GOP Federal Privacy Bill Would Supersede CCPASen. Roger Wicker Seeks Single Set of National Requirements
After several moves by Democrats to introduce federal privacy legislation, Republican Senator Roger Wicker of Mississippi on Tuesday unveiled a draft consumer privacy bill, the United States Consumer Data Privacy Act of 2019, that would override various state laws on privacy, including the California Consumer Privacy Act.
Wicker claims that compared with California's law, which goes into effect in January, his proposed federal legislation has more detailed consumer protections, covers more companies and has more explicit requirements that companies collect the minimum amount of personal data needed for their purpose, according to Reuters.
Last week, U.S. Sen. Maria Cantwell, D-Wash., introduced another federal privacy bill, the Consumer Online Privacy Rights Act, which intends to expand the rights of individuals when it comes to how their personal data is collected, shared and used. Unlike Wicker's bill, however, Cantwell's would not pre-empt state privacy laws, including CCPA.
Wicker says he's willing to negotiate with Cantwell and other Democrats on the details of a national privacy bill. "[Democrats] need to decide if they want a bill, if they would like to continue negotiating in good faith or whether we are going to abandon this over plaintiffs' lawyers," Wicker told Reuters.
Earlier in November, two Democratic members of the U.S. House proposed a national privacy law that calls for the formation of a new federal agency to enforce privacy rights. And in October, Sen. Ron Wyden, D-Ore, introduced the Mind Your Own Business Act that proposes to expand the FTC's authority to regulate data collection.
GOP Bill's Provisions
Wicker's legislation, which would take effect two years after the date of enactment, would pre-empt all state privacy laws in order to avoid "a confusing patchwork of state measures." The bill would place enforcement authority in the hands of both the Federal Trade Commission and state attorneys general. Although the legislation does not provide for a private right of action, Wicker says he would consider adding such a provision.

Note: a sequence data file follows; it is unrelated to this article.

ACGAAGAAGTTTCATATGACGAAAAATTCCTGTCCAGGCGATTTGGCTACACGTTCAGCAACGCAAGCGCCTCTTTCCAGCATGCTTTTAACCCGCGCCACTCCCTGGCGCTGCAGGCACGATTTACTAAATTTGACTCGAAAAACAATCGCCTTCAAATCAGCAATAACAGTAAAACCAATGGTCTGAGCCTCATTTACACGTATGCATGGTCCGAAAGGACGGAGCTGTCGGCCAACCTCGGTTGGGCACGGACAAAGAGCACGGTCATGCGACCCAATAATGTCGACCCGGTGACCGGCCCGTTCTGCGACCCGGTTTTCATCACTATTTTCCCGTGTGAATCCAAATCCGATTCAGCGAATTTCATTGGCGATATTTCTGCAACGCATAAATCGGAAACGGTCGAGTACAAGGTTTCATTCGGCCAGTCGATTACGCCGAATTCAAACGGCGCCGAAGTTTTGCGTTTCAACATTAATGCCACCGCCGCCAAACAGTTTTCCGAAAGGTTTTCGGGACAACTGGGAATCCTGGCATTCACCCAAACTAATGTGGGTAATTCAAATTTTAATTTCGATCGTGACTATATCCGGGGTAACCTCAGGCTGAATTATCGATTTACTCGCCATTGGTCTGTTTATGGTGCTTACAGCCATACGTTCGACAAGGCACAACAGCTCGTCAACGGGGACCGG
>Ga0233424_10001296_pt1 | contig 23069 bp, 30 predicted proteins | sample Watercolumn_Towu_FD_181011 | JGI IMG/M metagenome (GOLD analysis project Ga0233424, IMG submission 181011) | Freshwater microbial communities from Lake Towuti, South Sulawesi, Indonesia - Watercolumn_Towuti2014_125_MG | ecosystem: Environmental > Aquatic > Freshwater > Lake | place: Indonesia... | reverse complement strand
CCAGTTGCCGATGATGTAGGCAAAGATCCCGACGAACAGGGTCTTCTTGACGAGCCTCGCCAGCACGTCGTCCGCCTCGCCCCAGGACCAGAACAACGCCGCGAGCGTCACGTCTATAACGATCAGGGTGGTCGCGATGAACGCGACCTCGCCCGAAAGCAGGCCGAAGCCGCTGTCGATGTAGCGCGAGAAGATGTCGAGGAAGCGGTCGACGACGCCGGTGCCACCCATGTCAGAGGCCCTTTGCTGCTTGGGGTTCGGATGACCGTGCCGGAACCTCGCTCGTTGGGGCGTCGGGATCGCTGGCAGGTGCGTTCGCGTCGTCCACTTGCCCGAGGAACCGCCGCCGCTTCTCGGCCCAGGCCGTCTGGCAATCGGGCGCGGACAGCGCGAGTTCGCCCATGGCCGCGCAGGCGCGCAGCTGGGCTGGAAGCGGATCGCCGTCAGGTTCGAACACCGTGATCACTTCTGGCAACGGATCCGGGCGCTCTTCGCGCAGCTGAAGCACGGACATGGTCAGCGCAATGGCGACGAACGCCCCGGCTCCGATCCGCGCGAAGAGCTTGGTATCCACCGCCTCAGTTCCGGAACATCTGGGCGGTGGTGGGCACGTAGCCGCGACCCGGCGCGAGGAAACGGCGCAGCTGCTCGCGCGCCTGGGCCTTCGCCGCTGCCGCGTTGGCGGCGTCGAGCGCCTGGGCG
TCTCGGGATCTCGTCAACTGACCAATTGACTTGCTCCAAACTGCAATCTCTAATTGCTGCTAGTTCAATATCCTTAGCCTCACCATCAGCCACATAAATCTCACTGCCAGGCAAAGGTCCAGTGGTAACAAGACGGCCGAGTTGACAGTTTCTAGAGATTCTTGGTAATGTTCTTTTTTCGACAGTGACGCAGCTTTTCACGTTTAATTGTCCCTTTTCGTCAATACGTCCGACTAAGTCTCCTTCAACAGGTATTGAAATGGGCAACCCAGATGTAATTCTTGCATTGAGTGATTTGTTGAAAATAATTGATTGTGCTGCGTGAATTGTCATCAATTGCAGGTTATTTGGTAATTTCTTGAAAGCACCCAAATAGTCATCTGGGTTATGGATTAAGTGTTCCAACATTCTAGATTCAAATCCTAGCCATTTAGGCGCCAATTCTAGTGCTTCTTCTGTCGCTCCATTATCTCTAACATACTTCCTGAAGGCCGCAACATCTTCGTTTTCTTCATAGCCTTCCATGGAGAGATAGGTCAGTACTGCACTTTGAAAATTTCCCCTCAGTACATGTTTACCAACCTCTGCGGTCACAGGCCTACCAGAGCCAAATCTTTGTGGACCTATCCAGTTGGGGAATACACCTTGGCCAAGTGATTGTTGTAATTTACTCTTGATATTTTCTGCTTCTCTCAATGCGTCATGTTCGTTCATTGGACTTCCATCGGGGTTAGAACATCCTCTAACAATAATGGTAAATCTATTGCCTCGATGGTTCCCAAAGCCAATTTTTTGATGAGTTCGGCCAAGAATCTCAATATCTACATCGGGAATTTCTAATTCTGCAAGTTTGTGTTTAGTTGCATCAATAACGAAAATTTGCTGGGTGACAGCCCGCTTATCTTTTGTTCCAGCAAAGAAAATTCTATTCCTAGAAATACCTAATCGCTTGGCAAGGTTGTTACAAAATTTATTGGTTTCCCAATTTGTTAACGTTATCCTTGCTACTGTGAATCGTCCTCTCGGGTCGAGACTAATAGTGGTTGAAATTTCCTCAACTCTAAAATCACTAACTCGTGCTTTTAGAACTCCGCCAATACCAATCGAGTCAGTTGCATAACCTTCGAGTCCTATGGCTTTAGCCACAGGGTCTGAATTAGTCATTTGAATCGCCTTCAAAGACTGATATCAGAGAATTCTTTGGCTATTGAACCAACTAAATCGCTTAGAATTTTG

The bill would require organizations that collect consumers' data to describe the processing purpose of a data, offer a detailed description of data retention practices and describe data security practices.
The bill proposes that an individual will have the right to access information within 45 days of submitting a request. Moreover, the bill proposes that an individual can exercise these rights twice in a year free of charge.
The legislation would require companies to obtain "affirmative consent" from consumers before selling their data or using it for a purpose different from what was initially intended.
The bill also would require organizations to implement several internal practices to protect their data, including data security policies and practices and data minimization. It would promote corporate accountability by requiring companies to designate privacy officers and data security officers to coordinate policies and practices on processing data and facilitate compliance.
The legislation also would create whistleblower protections to ensure that organizations do not punish employees who come forward about possible violations of the law.
Last month, Microsoft said it will apply the core rights of the California Consumer Privacy Act across all its customers in the U.S. But a number of organizations, including Microsoft, have backed development of a national privacy law.